Gunmen have abducted dozens of students from a college in the northern Nigerian state of Kaduna, authorities say.
The attackers stormed the institution in the town of Mando overnight.
State authorities say that 180 students and staff were rescued by the Nigerian army in the early hours of Friday, but about 30 students remain missing.
It is not yet clear who was behind the raid on the Federal College of Forestry Mechanisation, which is located near a military training academy.
About 800 students have been seized since December in several raids on schools in northern Nigeria. They have all been released after negotiations with the gunmen.
Parents and relatives gathered at the college on Friday morning to wait for news on the fate of their children.
Some residents said when they heard the kidnappers’ gunfire overnight at the college, they thought it was a military exercise at the military institution.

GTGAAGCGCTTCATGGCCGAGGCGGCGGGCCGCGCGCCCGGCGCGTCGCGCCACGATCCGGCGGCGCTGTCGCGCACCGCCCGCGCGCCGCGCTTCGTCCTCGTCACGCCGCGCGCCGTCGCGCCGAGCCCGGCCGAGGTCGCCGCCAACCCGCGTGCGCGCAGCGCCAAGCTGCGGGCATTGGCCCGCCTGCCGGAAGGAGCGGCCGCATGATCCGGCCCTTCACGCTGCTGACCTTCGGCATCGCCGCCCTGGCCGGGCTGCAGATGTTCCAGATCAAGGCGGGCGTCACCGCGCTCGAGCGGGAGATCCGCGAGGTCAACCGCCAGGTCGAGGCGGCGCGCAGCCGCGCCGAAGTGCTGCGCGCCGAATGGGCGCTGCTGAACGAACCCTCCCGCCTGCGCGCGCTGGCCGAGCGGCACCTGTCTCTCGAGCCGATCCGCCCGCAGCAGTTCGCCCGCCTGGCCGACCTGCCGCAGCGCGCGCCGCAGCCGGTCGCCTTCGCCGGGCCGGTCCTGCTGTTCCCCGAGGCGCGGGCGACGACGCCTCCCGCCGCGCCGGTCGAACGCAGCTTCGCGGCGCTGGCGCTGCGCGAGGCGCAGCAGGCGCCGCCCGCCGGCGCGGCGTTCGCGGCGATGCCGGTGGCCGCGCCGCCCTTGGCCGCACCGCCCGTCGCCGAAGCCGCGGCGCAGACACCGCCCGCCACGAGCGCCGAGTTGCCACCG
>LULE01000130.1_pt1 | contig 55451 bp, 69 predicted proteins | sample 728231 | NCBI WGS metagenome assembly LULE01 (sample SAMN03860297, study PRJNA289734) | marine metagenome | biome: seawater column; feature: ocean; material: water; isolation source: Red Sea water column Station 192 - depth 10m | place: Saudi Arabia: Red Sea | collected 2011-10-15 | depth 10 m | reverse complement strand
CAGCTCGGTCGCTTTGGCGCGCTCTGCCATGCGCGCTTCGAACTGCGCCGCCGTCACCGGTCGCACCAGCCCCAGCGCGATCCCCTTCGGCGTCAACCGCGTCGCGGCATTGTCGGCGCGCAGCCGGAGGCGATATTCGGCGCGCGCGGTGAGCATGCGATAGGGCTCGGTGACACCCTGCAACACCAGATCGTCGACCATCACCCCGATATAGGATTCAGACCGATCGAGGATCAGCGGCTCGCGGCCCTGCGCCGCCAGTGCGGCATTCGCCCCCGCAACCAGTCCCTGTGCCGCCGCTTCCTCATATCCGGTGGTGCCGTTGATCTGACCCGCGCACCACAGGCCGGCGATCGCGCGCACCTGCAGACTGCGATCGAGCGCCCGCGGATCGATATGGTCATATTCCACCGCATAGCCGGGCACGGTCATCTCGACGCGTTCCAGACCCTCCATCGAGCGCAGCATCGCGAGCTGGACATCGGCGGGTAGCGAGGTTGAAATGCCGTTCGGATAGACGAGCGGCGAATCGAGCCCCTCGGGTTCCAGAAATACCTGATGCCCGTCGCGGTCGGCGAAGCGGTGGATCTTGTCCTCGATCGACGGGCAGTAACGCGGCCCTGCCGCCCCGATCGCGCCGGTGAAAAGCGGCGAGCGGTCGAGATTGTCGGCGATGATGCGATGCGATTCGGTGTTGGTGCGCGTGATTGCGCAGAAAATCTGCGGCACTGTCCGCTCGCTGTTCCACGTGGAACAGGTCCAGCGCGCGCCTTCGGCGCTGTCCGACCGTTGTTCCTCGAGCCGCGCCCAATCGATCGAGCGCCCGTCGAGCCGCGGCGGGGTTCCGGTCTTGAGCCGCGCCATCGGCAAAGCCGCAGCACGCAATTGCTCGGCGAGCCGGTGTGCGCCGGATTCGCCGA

Witnesses say when the military arrived in the school compound, the attackers had left. Now troops with tanks and helicopters have been deployed to try to rescue the abductees.
The BBC’s Ishaq Khalid in Abuja say this is the first such attack on a college on the outskirts of a major city – most previous abductions from schools happened in remote areas.
Our reporter says the audacious attack so close to a military site comes as an embarrassment for the Nigerian authorities, who keep assuring citizens they are trying to tackle the county’s insecurity.
Both the federal government and the Kaduna state government say they are averse to negotiations with armed gangs, many of whom profit from weak security infrastructure through ransom payments after kidnappings.
A recent report released by Kaduna state authorities said nearly 3,000 people in the state were killed or abducted by criminal gangs last year.